Dublin five-in-a-row fears have Kerry in meltdown
The snowmen are melting in Kerry this morning. Ours has lost his nose and soon enough the carrot will be in the pot. We dressed him in green and gold, and there's no image that expresses the transient and the ephemeral more than the melting of a snow man.
Whither Kerry football? Are we in meltdown?
Before we go any further I have a question. Why are there no snow women?
I had planned to write a fantasy football piece. The story was to be a fictional report on Saturday's postponed Allianz National Football League game between Kerry and Dublin. Kerry would win well. Stephen Cluxton would give me an exclusive interview if I ever shut up for long enough.
And Hill 16 would be quieter than a shop selling buckets and shovels on Skerries beach. Sorry Con.
They say there are men who fantasise over women. More dream of the big win in the Lotto. I hope I never win the Lotto. I would be afraid the money might change me. I dream of beating Dublin.
There was a spring-time custom much favoured by sports writers and pundits from the Kingdom, and it was puffing up Dublin. This was fake news - journalism as abominable as a snowman.
There have been suggestions that I may have been guilty of this scurrilous behaviour in the past.
Let me say now I cannot see any team stopping Dublin winning the four-in-a-row. Mayo will rise again. I so hope they do. Mayo are playing badly at the moment, but it's only March and there was never an All-Ireland won before the cuckoo auditioned for a job in the clock. Or before the swallows started to pack.
No, I will not write that fantasy piece. Jim Gavin might stick it up on the dressing-room wall and say 'look at what they are saying about ye down in Kerry'.
We take football far too seriously to make fun of it all. I have been told the mannequins cry in Killarney when Kerry are beaten by Cork in the Munster final. But the losses to Dublin have led to far more serious consequences.
Kerry got it all wrong last week against Galway, who were very good, even if they did set up very defensively, which is contrary to their tradition of playing open football.
Galway would have won by more if they had cut loose. They are fit, big, fiery and skilful. Kevin Walsh has a great way with him, and players play for him. Galway are genuine contenders.
Kerry can do better. There was too much back-passing. We kicked frees back to our goalkeeper and proceeded to work the ball back out to the same place the free was taken from. It was like trying to stuff money back in to the ATM.
Surely it is time to outlaw the pass-back from frees?
Peter Crowley drove on, as did Paul Murphy. Shane Enright is coming back to form. But too often we stopped our runs and laid off to a colleague in almost the same position.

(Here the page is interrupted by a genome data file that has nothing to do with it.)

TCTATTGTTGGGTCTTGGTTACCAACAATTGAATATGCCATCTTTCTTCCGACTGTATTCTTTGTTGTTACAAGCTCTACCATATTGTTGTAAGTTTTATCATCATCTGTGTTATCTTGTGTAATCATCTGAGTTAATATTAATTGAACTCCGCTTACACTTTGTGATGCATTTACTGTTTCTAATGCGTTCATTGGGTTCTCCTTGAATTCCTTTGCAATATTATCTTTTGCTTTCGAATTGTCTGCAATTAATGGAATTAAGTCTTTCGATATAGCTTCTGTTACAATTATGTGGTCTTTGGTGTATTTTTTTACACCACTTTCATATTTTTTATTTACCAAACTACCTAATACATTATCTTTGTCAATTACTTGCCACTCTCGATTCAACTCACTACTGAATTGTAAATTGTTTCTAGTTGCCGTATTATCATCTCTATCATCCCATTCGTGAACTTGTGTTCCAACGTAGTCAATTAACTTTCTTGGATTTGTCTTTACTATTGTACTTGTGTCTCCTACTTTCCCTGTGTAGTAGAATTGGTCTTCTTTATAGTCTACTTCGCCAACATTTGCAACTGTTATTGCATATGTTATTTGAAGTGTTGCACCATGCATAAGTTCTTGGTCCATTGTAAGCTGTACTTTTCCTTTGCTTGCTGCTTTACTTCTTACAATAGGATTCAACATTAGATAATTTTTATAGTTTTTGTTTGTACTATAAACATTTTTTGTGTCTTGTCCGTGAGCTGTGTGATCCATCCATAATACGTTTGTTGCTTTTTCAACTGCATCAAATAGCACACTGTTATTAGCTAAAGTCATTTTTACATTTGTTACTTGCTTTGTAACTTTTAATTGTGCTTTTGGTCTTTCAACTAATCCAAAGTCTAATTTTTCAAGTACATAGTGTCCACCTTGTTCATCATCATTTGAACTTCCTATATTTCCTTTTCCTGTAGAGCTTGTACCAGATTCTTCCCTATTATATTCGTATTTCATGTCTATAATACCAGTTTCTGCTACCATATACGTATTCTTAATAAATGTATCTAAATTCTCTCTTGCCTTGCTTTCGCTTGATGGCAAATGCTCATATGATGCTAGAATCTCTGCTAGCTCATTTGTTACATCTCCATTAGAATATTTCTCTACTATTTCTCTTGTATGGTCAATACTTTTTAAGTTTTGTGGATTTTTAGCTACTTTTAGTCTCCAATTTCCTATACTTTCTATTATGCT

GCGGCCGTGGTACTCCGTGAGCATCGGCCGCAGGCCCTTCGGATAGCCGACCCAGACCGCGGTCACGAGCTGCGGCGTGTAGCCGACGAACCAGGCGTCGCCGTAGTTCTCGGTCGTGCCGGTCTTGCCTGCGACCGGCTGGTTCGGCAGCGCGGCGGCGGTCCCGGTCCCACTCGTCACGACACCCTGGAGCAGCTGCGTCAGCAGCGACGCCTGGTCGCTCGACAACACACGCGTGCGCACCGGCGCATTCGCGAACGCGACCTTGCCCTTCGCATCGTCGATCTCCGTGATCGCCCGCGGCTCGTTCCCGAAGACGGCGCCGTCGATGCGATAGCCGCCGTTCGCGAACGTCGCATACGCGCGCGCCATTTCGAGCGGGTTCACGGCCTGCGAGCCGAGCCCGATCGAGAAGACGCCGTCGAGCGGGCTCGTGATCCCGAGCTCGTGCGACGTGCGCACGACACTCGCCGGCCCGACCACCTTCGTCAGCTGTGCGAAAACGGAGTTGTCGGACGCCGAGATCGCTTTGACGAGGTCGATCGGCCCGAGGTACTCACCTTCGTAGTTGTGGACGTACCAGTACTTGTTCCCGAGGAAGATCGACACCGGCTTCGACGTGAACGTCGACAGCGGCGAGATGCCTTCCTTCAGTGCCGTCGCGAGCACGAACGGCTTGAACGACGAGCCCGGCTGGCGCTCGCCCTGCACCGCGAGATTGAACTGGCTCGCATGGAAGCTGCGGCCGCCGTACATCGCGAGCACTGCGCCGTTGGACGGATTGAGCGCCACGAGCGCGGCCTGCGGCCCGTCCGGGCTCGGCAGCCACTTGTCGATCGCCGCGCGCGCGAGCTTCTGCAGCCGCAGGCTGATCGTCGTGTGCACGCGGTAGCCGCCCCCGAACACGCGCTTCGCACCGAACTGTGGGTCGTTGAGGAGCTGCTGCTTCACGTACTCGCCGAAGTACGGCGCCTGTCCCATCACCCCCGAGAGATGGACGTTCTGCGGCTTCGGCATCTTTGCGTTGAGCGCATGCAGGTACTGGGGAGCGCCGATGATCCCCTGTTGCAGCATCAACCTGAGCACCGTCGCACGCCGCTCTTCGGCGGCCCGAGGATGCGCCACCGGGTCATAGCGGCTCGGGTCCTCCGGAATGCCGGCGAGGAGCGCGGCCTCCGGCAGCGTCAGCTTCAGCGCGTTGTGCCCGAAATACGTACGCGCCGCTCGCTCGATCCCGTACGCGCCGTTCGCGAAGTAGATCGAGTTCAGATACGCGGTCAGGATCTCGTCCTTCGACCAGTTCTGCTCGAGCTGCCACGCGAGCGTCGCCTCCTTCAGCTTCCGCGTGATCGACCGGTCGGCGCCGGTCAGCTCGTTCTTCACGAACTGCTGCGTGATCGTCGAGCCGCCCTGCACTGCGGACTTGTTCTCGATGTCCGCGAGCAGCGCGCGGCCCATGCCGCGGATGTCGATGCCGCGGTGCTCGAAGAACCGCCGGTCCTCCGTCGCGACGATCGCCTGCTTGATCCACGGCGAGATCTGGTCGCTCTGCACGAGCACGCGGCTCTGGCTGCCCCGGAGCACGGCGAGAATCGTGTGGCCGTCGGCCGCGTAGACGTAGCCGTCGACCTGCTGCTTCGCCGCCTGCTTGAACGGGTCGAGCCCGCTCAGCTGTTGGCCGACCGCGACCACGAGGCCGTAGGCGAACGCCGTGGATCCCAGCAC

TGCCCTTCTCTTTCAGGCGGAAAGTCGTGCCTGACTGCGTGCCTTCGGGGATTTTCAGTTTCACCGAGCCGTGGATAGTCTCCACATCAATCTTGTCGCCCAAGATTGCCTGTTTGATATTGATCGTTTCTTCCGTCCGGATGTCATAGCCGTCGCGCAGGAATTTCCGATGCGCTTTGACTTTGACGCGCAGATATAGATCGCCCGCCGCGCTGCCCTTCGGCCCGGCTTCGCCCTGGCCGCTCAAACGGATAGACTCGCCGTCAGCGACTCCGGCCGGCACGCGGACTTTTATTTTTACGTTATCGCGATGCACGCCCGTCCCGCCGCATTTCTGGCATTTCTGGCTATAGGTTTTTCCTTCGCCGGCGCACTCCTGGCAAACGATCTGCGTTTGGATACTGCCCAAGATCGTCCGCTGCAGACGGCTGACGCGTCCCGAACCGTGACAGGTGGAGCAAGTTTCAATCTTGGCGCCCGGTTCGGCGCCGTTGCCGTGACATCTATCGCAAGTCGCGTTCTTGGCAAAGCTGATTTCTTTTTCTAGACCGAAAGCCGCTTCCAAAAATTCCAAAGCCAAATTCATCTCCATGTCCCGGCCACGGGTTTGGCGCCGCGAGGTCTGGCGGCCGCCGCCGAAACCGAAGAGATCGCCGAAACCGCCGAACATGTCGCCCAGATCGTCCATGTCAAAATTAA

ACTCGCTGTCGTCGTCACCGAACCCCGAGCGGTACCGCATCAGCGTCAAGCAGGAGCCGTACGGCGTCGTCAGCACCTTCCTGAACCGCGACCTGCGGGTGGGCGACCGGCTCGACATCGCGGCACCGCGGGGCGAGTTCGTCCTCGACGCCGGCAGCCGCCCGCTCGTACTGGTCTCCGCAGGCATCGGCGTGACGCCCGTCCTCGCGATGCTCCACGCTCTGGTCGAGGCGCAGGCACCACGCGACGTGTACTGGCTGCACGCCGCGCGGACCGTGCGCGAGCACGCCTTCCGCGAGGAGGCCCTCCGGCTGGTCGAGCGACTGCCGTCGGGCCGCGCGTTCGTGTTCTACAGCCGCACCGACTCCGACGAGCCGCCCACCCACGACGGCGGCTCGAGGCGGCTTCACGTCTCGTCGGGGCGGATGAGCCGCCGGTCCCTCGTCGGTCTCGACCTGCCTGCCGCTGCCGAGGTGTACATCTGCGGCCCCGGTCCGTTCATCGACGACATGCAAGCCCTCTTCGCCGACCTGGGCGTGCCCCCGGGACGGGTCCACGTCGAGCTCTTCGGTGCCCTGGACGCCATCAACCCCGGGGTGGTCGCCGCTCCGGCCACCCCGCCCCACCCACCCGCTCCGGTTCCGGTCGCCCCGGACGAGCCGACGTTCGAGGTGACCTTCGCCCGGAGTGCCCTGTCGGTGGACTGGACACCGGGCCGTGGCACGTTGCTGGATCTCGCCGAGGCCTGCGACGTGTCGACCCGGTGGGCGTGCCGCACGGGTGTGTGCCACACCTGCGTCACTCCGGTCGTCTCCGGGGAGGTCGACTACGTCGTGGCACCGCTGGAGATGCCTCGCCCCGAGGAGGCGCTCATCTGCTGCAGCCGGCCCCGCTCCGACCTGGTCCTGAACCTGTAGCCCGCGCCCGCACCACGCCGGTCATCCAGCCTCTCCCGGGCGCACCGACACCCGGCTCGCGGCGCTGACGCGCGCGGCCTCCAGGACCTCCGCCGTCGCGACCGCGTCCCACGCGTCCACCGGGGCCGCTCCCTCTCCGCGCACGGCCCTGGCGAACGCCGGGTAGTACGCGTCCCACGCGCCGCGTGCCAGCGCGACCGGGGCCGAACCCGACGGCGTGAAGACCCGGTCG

The kids were very good. They are learning the hard way. Seamus Moynihan always said the League is the best kindergarten.
The good news is we will get as many as four or five players for the Championship. But Eamonn Fitzmaurice must give more game-time to Killian Spillane and Brian Ó Seanacháin.
I'm just hoping the lack of fire, work rate and the loose marking in evidence against Galway are down to a plan to peak later in the year.
Let's have a go this season, with maybe just one sweeper, but no more. The best thing that could happen would be for Dublin to maul us, and they probably will. Hurt nurtures heart.
Meanwhile, the mass evacuation plans are going very well. I'm told that while the winters in South Georgia are harsh, there's plenty of time for origami, and the snowmen never melt.
Many men have taken up knitting this winter, and there are cookery classes with a special emphasis on the preparation of seal, penguin and seagull. The seagulls are very gentle and easy to catch, unlike the murdering, thieving b******s flying over Dublin.
And I'm told blubber is the new olive oil.
The 'Flight from Kerry' will take place in August of 2019, when Dublin become the first county to win five in a row.
Dublin are a team for all time. Four is their just deserve, but five would be too much to take.
I hope Bernard Brogan Jnr makes it back in time for next year's Championship. Dublin would not be heading for the fourth but for Bernard. Or even the first, second or third.
He was underused last year. Gavin, who seldom gets it wrong, left it nearly too late to bring on Brogan in the final. He was central to two end- of-game points. If anyone can make it back it will be Bernard, who has an inner tenacity often masked by his genial and generous off-the-field courtesy.
One of Moyvane's finest, Jerry Brosnan, passed away during the week. Jerry loved football forever and sang for Kerry in the supporters' bus right to the end of the journey. Jerry had the heart for it, you see.
Our people fought side by side. He was in my dad's class at St Michael's, and the two school pals often sang for hours on end with Jerry's sister Eileen in Brosnan's Bar.
We were often kept late. My mam used to say: "If yourself and your father were going to America, ye would get the pilot to pull up outside Brosnan's of Moyvane."
His friend Sean Walsh, the best man never to become president of the GAA, told us Jerry helped so many in need, without ever so much as a word about it.
To hell then with South Georgia, maudlin mannequins, docile seagulls, five-in-a-rows and running away from home. We will stay and fight for Jerry, and for Kerry.